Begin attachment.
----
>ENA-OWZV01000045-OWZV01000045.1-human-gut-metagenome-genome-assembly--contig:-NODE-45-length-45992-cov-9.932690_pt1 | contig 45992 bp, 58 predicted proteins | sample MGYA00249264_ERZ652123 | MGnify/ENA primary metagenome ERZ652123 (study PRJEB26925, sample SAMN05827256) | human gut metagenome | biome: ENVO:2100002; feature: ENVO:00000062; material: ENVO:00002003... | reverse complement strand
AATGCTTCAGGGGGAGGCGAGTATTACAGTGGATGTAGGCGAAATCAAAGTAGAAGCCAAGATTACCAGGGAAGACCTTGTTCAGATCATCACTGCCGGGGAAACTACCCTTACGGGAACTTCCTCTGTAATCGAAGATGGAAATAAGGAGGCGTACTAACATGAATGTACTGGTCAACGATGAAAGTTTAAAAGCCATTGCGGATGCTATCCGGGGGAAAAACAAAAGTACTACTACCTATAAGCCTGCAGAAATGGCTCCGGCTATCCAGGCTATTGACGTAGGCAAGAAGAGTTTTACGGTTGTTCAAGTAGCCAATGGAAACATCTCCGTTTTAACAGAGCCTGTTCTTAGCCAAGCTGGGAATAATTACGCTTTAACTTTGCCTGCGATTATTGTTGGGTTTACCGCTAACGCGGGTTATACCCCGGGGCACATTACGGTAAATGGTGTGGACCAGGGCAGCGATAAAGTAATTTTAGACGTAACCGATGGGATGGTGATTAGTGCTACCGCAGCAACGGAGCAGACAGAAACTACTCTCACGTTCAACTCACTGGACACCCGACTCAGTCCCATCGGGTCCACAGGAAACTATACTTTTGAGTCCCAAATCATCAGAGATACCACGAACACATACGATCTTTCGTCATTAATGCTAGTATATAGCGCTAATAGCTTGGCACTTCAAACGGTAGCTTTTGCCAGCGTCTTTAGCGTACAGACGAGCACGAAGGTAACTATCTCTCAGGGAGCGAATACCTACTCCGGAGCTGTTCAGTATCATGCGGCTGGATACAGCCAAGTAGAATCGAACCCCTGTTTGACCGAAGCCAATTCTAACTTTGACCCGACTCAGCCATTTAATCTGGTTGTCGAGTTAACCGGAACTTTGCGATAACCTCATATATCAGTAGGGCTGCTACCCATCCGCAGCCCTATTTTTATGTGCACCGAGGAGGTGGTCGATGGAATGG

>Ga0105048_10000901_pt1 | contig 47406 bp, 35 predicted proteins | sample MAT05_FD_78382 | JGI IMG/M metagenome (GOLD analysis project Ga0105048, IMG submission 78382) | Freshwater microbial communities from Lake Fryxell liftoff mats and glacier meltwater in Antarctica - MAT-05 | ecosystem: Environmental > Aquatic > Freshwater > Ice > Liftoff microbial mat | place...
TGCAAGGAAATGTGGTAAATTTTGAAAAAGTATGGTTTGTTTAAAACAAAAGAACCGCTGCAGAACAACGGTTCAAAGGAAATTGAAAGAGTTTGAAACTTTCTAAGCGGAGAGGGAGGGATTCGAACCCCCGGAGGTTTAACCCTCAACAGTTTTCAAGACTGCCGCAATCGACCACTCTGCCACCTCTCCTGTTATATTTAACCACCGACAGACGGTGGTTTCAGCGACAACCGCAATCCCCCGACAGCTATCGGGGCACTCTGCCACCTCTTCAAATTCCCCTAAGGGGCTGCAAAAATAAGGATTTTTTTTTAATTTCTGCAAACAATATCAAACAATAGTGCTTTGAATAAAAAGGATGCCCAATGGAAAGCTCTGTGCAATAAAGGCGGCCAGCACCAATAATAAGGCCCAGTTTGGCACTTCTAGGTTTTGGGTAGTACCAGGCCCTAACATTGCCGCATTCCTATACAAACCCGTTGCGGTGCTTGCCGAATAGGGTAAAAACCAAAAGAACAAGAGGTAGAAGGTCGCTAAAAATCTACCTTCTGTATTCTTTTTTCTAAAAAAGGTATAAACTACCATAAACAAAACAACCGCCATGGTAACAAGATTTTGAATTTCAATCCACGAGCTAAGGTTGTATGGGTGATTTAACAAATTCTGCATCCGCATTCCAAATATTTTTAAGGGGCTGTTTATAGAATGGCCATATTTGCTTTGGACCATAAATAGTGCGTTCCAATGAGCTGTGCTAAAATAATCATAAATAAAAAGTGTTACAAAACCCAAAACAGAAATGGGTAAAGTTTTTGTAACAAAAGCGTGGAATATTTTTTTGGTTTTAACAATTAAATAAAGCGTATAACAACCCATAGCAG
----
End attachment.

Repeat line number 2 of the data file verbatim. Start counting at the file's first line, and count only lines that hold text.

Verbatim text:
AATGCTTCAGGGGGAGGCGAGTATTACAGTGGATGTAGGCGAAATCAAAGTAGAAGCCAAGATTACCAGGGAAGACCTTGTTCAGATCATCACTGCCGGGGAAACTACCCTTACGGGAACTTCCTCTGTAATCGAAGATGGAAATAAGGAGGCGTACTAACATGAATGTACTGGTCAACGATGAAAGTTTAAAAGCCATTGCGGATGCTATCCGGGGGAAAAACAAAAGTACTACTACCTATAAGCCTGCAGAAATGGCTCCGGCTATCCAGGCTATTGACGTAGGCAAGAAGAGTTTTACGGTTGTTCAAGTAGCCAATGGAAACATCTCCGTTTTAACAGAGCCTGTTCTTAGCCAAGCTGGGAATAATTACGCTTTAACTTTGCCTGCGATTATTGTTGGGTTTACCGCTAACGCGGGTTATACCCCGGGGCACATTACGGTAAATGGTGTGGACCAGGGCAGCGATAAAGTAATTTTAGACGTAACCGATGGGATGGTGATTAGTGCTACCGCAGCAACGGAGCAGACAGAAACTACTCTCACGTTCAACTCACTGGACACCCGACTCAGTCCCATCGGGTCCACAGGAAACTATACTTTTGAGTCCCAAATCATCAGAGATACCACGAACACATACGATCTTTCGTCATTAATGCTAGTATATAGCGCTAATAGCTTGGCACTTCAAACGGTAGCTTTTGCCAGCGTCTTTAGCGTACAGACGAGCACGAAGGTAACTATCTCTCAGGGAGCGAATACCTACTCCGGAGCTGTTCAGTATCATGCGGCTGGATACAGCCAAGTAGAATCGAACCCCTGTTTGACCGAAGCCAATTCTAACTTTGACCCGACTCAGCCATTTAATCTGGTTGTCGAGTTAACCGGAACTTTGCGATAACCTCATATATCAGTAGGGCTGCTACCCATCCGCAGCCCTATTTTTATGTGCACCGAGGAGGTGGTCGATGGAATGG